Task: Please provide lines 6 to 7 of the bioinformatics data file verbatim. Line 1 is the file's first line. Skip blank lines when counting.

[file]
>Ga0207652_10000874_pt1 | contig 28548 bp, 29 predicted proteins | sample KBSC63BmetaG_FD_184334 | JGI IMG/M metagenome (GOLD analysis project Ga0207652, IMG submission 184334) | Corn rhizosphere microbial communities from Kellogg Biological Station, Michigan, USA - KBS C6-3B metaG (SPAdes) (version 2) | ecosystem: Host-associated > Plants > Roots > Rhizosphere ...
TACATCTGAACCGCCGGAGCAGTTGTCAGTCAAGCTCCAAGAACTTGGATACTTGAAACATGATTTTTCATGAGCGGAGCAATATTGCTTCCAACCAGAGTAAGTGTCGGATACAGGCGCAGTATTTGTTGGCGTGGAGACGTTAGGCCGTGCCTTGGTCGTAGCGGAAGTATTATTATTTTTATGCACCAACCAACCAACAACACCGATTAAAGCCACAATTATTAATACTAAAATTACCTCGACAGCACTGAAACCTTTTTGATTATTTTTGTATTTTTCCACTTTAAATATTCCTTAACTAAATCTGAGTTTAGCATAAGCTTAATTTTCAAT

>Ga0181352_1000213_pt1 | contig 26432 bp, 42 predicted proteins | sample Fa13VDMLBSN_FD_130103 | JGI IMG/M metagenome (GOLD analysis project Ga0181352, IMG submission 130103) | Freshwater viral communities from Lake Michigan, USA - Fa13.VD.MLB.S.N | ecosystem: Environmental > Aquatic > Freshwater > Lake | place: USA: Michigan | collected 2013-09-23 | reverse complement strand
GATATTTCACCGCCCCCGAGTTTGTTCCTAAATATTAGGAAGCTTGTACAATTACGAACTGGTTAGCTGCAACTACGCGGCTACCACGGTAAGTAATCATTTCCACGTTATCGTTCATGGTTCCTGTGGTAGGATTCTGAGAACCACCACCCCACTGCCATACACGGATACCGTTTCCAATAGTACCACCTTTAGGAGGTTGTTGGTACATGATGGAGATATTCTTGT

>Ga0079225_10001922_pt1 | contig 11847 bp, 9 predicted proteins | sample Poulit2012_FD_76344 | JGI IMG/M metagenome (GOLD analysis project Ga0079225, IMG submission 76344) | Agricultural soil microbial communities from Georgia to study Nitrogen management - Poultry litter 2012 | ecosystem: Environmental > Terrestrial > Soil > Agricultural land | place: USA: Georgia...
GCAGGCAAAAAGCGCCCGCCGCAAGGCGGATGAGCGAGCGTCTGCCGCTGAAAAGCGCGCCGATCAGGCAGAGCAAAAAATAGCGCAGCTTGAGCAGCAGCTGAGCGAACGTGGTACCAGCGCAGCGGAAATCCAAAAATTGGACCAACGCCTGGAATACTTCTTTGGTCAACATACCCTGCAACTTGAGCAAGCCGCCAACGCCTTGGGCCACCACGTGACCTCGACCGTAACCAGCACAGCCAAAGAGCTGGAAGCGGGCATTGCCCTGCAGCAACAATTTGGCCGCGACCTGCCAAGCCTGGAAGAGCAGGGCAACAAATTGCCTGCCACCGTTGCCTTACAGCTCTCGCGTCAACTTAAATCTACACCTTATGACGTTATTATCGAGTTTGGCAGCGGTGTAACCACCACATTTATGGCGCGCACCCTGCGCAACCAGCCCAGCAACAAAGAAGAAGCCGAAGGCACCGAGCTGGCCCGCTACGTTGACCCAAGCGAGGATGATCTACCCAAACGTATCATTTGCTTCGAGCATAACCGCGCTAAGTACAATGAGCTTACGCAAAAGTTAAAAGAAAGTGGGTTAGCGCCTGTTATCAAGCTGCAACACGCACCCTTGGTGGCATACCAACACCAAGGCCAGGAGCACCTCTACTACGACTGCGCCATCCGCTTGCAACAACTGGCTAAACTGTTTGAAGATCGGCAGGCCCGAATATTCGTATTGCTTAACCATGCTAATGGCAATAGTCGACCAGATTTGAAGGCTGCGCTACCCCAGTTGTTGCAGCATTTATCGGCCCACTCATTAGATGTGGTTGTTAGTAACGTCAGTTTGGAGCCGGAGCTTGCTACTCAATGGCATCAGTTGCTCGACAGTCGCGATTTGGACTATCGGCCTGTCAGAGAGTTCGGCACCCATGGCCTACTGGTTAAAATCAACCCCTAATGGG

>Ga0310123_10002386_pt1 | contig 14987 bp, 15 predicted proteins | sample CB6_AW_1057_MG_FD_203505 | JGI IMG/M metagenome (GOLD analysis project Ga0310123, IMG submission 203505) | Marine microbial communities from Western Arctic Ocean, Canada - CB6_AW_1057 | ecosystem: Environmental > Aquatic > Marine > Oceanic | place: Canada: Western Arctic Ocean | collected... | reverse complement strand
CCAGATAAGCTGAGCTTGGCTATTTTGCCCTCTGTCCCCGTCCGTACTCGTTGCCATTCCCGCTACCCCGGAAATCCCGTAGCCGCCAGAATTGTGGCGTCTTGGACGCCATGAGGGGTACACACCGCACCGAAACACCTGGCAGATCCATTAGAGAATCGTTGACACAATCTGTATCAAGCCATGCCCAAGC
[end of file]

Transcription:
GCAGGCAAAAAGCGCCCGCCGCAAGGCGGATGAGCGAGCGTCTGCCGCTGAAAAGCGCGCCGATCAGGCAGAGCAAAAAATAGCGCAGCTTGAGCAGCAGCTGAGCGAACGTGGTACCAGCGCAGCGGAAATCCAAAAATTGGACCAACGCCTGGAATACTTCTTTGGTCAACATACCCTGCAACTTGAGCAAGCCGCCAACGCCTTGGGCCACCACGTGACCTCGACCGTAACCAGCACAGCCAAAGAGCTGGAAGCGGGCATTGCCCTGCAGCAACAATTTGGCCGCGACCTGCCAAGCCTGGAAGAGCAGGGCAACAAATTGCCTGCCACCGTTGCCTTACAGCTCTCGCGTCAACTTAAATCTACACCTTATGACGTTATTATCGAGTTTGGCAGCGGTGTAACCACCACATTTATGGCGCGCACCCTGCGCAACCAGCCCAGCAACAAAGAAGAAGCCGAAGGCACCGAGCTGGCCCGCTACGTTGACCCAAGCGAGGATGATCTACCCAAACGTATCATTTGCTTCGAGCATAACCGCGCTAAGTACAATGAGCTTACGCAAAAGTTAAAAGAAAGTGGGTTAGCGCCTGTTATCAAGCTGCAACACGCACCCTTGGTGGCATACCAACACCAAGGCCAGGAGCACCTCTACTACGACTGCGCCATCCGCTTGCAACAACTGGCTAAACTGTTTGAAGATCGGCAGGCCCGAATATTCGTATTGCTTAACCATGCTAATGGCAATAGTCGACCAGATTTGAAGGCTGCGCTACCCCAGTTGTTGCAGCATTTATCGGCCCACTCATTAGATGTGGTTGTTAGTAACGTCAGTTTGGAGCCGGAGCTTGCTACTCAATGGCATCAGTTGCTCGACAGTCGCGATTTGGACTATCGGCCTGTCAGAGAGTTCGGCACCCATGGCCTACTGGTTAAAATCAACCCCTAATGGG

>Ga0310123_10002386_pt1 | contig 14987 bp, 15 predicted proteins | sample CB6_AW_1057_MG_FD_203505 | JGI IMG/M metagenome (GOLD analysis project Ga0310123, IMG submission 203505) | Marine microbial communities from Western Arctic Ocean, Canada - CB6_AW_1057 | ecosystem: Environmental > Aquatic > Marine > Oceanic | place: Canada: Western Arctic Ocean | collected... | reverse complement strand